• Mr. Rodriguez takes his job quite seriously.  He sees part of his role as someone who routinely engages with compliance professionals to hear their concerns and educate them.  He is not “hiding the ball” and seems extremely open, transparent and reasonable although oriented towards the interests of the patients rather than the provider which is appropriate given the mission of OCR.

It was great being able to have dialogue with him today!  Grateful for the chance!

 

 

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HIPAA 2013 – Life’s A Breach and Then You…

HIPAA/HITECH 2009: Into the Breach

 Quick History

Breach notification requirements were first introduced into HIPAA requirements upon passage of HITECH in 2009

Beginning September 23, 2009, covered entities were obligated to notify the HHS Secretary of all breaches of protected health information occurring on or after that date. As of September 23, 2009, covered entities were required to report breaches affecting 500 or more individuals to the Secretary without unreasonable delay and in no case later than 60 days from discovery of the breach, while breaches affecting fewer individuals must be reported to the Secretary within 60 days of the end of the calendar year in which the breach occurred.

This year, the deadline for breach reporting  for 2012 breaches affecting fewer than 500 individuals is February 28!

 HIPAA 2013-Breaches Clarified

 

In HIPAA 2013, the rule includes final modifications to the Breach Notification Rule, which will replace an interim final rule originally published in 2009 as required by the HITECH Act.  HHS  estimates that they will receive approximately 19,000 breach notifications annually and that those breaches will affect approximately 6.71 million individuals.

 

HIPAA 2013: No harm, no foul? Not so much!

The Final rule on Breach Notification for Unsecured Protected Health Information under the HITECH Act replaces the breach notification rule’s “harm” threshold with a more objective standard and supplants the interim final rule published on August 24, 2009.   It focuses more objectively on the risk that the protected health information has been compromised

This final rule modifies and clarifies the definition of breach and the risk assessment approach outlined in the interim final rule.  Language was added to the definition of breach to clarify that an impermissible use or disclosure of protected health information is presumed to be a breach unless the covered entity or business associate demonstrates that there is a low probability that the protected health information has been compromised.

HHS has clarified their position that breach notification is necessary in all situations except those in which the covered entity or business associate demonstrates that there is a low probability that the protected health information has been compromised  The covered entity or business associate has the burden of proof!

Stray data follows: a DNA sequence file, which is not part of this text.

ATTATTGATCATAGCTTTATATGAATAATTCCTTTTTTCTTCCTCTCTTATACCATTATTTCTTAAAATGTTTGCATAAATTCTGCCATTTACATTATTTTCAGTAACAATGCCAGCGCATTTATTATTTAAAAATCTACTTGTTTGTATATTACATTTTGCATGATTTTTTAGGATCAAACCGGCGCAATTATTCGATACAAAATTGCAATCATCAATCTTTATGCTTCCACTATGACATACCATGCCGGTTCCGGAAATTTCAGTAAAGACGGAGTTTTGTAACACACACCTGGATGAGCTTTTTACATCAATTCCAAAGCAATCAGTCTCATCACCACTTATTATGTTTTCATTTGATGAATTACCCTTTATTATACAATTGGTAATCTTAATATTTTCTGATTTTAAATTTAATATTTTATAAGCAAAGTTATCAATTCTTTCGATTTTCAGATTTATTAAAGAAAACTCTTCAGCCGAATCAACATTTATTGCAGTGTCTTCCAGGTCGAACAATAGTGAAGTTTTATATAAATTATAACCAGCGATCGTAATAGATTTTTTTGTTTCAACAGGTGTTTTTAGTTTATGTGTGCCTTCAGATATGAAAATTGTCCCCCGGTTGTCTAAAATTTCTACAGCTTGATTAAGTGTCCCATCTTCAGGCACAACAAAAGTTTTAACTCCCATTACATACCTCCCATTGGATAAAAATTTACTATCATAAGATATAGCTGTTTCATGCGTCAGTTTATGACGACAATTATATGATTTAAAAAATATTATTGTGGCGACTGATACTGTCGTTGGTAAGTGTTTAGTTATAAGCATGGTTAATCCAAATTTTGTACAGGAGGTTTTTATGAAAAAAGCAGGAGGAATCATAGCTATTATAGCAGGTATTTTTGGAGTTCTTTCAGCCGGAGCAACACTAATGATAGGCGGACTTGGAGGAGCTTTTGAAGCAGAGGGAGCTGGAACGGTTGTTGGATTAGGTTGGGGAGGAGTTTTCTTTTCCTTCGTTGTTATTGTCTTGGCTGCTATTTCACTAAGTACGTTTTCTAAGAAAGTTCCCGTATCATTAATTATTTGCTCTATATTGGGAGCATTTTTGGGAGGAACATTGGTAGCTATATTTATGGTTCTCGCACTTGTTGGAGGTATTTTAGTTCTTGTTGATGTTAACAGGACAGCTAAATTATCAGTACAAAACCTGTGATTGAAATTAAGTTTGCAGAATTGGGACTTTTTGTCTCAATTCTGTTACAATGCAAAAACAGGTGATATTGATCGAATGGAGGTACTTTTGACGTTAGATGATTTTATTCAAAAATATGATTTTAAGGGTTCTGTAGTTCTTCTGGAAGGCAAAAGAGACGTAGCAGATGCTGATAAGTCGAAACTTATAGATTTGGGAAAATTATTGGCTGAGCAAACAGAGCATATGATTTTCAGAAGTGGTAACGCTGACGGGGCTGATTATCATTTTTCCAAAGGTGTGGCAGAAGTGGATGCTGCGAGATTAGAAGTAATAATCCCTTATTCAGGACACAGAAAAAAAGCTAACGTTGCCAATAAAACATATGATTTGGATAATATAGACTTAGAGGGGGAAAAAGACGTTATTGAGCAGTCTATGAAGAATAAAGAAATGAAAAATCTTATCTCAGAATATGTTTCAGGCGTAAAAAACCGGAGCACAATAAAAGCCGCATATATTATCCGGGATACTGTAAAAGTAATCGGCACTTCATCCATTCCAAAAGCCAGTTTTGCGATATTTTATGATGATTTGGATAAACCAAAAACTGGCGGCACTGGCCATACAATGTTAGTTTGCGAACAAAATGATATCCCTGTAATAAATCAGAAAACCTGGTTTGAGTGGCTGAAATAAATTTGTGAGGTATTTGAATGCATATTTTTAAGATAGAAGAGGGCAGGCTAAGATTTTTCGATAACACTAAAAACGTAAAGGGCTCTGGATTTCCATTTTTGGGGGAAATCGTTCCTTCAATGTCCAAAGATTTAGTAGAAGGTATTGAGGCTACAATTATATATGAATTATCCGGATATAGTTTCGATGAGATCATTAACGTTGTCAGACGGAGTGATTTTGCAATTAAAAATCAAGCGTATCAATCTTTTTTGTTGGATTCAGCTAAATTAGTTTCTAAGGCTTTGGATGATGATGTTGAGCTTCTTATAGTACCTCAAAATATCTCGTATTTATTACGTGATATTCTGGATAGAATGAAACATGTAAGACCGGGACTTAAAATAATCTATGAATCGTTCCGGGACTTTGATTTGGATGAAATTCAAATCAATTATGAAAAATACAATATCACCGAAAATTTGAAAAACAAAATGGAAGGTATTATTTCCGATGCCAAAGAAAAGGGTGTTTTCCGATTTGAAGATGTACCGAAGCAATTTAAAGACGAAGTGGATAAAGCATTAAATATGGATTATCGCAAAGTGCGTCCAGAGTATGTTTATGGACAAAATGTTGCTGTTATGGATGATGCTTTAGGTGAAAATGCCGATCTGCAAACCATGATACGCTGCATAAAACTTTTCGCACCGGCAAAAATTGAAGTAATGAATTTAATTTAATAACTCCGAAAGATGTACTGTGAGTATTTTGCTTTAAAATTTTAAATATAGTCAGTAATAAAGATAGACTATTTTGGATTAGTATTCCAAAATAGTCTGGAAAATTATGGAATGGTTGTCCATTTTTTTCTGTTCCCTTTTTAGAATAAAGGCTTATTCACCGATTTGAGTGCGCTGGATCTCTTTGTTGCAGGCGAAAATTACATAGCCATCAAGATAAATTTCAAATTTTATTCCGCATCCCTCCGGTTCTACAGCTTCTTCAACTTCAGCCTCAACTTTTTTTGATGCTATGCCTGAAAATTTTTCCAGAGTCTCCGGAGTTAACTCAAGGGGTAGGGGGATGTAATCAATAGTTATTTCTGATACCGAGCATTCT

HHS believes that this presumption in the final rule will help ensure that all covered entities and business associates interpret and apply the regulation in a uniform manner.

The new language is consistent with language in  § 164.414, which provides that covered entities and business associates have the burden of proof to demonstrate that all notifications were provided or that an impermissible use or disclosure did not constitute a breach.  This burden is met by demonstrating through a risk assessment that there was a low probability that the protected health information had been compromised   The covered entity or business associate  must maintain documentation sufficient to meet that burden of proof.

The final rule also identifies the more objective factors covered entities and business associates must consider when performing a risk assessment to determine if the protected health information has been compromised and breach notification is necessary.

HIPAA 2013: Encrypt Early and Often

Every time there is a HIPAA data breach penalty for a lost laptop or hard drive, Office for Civil Rights (OCR) Director Leon Rodriguez likes to emphasize that the penalty would have been avoided if the data was encrypted. The HITECH Act of 2009 modified the HIPAA data breach rule by stating that if a device is lost or stolen, the loss is not reportable as a HIPAA data breach if the data is encrypted in compliance with data encryption guidance from the National Institute of Standards and Technology (NIST.)

To avoid the hit to your organization’s reputation and bottom line if you have to ameliorate a breach, it’s strongly suggested that you encrypt data at rest and portable data such as laptops and flash drives.

 

HIPAA 2013-Timetables

 

The final rule is effective on March 26, 2013. Covered entities and business associates of all sizes will have 180 days beyond the effective date of the final rule to come into compliance with most of the final rule’s provisions, including the modifications to the Breach Notification Rule.

 HIPAA 2013-Notice of Privacy Practices Must Change

The final rule also requires covered entities to include in their Notice of Privacy Practices  a statement of the right of affected individuals to be notified following a breach of unsecured protected health information. HHS believes that individuals should be informed of their right to receive and the obligations of covered entities to provide notification following a breach.

HHS indicated  that a simple statement in the Notice of Privacy Practice  that an individual has a right to or will receive notifications of breaches of his or her unsecured protected healht information will suffice for purposes of this requirement.

 

HIPAA 2013- Costs

HHS estimates that private entities will bear 93 percent of the costs of compliance with the breach notification
requirements, or about $13.5 million. This is because the majority of breach reports are filed by health care providers, all of whose costs were attributable to the private sector.